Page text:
Back to luxury side of things, apart from the leather trim, which even includes the tailgate-inner and battery cover.
With lower side sills, you'll have an easier time getting yourself into the car compared with the Elise, and believe me, that is a luxury, particularly if you're wearing a dress.
The leather-clad Momo steering wheel (with airbag) is a simple art form with all the right contours although; it would be nice to see a flat-bottom version on this car.
The ProBax seats in the Europa look more like pure bred racing buckets, but I highly doubt you'll be complaining about back pain, no matter how long you're in the car.
These odd-looking pews were designed with input from several leading vascular surgeons, and the benefits listed in the brochure read like an excerpt from the British Medical Journal: Maintains correct curvature of the spine; Eliminates reverse pelvic tilt; Minimises pressure under the coccyx; Manages the ischial pressure points and is effective for 95 percent of the population.
The wooden gear knob looks strangely familiar to the one in the original Europa and there's an Alpine audio unit, which I didn't bother switching on.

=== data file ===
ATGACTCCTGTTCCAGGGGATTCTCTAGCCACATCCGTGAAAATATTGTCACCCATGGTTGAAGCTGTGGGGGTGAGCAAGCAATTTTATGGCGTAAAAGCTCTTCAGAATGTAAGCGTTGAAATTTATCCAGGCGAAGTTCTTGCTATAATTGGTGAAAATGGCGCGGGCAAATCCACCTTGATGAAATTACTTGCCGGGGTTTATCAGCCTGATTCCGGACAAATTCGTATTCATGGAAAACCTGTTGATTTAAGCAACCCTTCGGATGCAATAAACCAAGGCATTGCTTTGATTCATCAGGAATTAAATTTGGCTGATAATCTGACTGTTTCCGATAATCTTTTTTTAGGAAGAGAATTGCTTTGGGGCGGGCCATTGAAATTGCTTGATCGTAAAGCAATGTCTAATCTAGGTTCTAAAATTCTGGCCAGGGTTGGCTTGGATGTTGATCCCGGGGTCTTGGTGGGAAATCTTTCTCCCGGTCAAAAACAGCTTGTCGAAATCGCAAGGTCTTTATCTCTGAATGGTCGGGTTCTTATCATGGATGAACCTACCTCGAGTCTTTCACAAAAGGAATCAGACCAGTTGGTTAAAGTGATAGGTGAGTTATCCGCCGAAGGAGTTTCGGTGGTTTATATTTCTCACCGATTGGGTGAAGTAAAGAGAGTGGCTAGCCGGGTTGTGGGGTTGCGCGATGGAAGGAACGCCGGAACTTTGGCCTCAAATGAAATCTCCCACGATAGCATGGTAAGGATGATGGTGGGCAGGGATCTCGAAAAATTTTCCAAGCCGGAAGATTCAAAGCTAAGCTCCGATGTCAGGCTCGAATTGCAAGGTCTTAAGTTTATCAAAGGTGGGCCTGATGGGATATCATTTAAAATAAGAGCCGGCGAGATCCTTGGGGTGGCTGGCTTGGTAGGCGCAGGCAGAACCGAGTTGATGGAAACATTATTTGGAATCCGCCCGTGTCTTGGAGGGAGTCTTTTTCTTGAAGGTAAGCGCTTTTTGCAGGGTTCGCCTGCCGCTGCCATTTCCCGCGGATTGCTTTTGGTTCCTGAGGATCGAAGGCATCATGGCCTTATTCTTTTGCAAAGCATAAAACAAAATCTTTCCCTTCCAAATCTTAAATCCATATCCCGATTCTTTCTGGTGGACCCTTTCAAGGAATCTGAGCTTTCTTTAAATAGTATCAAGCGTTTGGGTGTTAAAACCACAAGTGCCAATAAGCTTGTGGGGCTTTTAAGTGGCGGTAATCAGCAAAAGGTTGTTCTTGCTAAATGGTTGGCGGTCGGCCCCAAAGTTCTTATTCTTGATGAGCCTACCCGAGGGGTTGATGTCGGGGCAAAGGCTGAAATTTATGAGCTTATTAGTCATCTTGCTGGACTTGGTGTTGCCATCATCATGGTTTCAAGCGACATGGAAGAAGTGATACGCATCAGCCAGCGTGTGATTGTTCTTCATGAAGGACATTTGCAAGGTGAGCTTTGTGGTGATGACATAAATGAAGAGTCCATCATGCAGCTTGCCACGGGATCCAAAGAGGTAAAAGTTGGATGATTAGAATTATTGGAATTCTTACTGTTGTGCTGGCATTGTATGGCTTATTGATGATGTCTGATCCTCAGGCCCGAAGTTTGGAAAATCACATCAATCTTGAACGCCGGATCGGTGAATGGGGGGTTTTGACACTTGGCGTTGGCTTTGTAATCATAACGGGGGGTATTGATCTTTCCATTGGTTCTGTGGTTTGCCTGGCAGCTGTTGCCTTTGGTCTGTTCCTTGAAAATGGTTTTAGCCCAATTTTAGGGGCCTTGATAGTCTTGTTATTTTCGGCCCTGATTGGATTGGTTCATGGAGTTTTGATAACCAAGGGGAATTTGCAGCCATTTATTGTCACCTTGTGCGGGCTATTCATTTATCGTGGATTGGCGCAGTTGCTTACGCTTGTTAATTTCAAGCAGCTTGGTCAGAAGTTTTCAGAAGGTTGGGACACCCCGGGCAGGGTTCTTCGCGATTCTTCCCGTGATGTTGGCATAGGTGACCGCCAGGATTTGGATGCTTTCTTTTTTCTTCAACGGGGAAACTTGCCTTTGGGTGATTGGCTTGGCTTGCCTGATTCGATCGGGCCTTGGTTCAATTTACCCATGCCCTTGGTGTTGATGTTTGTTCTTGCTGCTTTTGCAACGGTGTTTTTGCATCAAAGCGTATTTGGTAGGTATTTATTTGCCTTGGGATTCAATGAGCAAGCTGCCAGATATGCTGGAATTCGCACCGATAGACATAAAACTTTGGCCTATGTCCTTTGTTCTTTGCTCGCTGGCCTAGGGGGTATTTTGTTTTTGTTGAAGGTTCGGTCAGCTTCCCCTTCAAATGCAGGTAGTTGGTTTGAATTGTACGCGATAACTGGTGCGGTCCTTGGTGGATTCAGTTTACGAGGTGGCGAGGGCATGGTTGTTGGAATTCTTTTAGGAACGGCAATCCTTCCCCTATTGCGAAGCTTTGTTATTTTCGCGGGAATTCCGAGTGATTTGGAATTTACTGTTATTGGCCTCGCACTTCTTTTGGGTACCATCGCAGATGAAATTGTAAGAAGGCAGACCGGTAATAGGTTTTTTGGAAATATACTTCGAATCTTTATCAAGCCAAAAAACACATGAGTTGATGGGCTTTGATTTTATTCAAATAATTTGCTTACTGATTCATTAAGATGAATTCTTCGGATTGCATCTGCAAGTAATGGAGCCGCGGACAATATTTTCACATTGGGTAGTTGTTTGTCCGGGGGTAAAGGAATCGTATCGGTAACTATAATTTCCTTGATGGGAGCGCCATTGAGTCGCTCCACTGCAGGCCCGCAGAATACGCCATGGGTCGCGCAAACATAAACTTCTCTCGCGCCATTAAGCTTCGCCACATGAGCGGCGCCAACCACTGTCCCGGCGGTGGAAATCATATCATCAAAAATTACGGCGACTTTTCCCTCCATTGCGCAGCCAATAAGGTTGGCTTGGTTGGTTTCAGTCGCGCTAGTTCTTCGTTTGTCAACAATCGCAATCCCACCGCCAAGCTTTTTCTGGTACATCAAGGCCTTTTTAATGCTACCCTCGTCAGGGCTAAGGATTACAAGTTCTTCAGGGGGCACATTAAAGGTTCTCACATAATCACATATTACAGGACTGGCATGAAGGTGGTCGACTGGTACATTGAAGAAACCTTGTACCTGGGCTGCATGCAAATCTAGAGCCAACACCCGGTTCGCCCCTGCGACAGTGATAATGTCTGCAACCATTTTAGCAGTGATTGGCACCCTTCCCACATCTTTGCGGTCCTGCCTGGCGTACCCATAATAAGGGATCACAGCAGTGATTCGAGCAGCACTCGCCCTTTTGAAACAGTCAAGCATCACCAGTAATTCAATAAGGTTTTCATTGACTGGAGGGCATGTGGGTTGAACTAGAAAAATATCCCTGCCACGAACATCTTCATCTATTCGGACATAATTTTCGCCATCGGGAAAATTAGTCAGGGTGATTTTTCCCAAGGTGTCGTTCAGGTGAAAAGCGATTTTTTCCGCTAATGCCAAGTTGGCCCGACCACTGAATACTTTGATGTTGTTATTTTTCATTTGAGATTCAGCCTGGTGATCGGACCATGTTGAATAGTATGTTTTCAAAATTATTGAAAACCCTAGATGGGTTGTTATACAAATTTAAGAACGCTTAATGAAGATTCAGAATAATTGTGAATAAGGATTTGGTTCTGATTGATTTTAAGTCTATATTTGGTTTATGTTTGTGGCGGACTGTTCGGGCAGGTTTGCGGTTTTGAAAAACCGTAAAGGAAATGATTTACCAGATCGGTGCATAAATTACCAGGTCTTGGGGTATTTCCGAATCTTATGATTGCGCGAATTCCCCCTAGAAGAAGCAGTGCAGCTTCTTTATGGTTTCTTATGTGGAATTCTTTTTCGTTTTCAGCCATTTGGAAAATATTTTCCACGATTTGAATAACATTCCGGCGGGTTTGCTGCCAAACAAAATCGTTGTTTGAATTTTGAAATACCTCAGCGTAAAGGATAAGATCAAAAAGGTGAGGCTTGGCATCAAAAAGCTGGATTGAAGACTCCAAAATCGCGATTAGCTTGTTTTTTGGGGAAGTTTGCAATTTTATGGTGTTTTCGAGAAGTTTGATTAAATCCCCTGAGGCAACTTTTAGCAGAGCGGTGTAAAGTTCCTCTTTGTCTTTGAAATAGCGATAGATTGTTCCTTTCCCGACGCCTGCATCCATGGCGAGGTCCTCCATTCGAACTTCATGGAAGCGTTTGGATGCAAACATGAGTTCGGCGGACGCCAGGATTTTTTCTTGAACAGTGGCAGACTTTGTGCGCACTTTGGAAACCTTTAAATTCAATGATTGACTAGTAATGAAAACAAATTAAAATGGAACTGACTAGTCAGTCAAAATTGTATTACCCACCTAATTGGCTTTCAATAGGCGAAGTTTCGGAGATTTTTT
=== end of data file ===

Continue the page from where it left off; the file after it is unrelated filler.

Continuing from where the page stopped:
The air-conditioning controls look like a retro-fit job from the '70's, but it worked well enough, even when the temperature in Sydney climbed to 30 degrees a couple of weeks ago.
The Europa SE is certainly less frenetic that the rest of the Elise/Exige stable, and with the additional torque output from the 2.0-litre engine, you have the option of sitting back and cruising in a taller gear ratio, if you so desire.
Peak hour madness is also more tolerable in the Europa SE than any other Lotus, and weekend getaways with more than a toothbrush are now possible, with enough room in the boot for a large size soft bag.
There's also ample leg and headroom, which I put to the test with a well- fed mate, who is just shy of 185 centimetres and while it was only a short drive, it was comfortable enough for both of us.
One of the standout benefits of the Euorpa's lightweight construction is its frugal fuel consumption even when you're hard on the right pedal, as you frequently tend to be in a Lotus.
Even with a small 43.5 litre tank and driving with some serious intent, the published 9.8L/100km (combined) is achievable without highway kilometres.
The problem with driving a Lotus, any Lotus, is that it ruins you for life. No other affordable production car can provide that same race car like experience in a street legal car, which can double as your daily drive.
The Europa SE is just that little bit more refined.
Expect a full review of the new Lotus Evora in January.
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*Pricing is a guide as recommended to us by the manufacturer.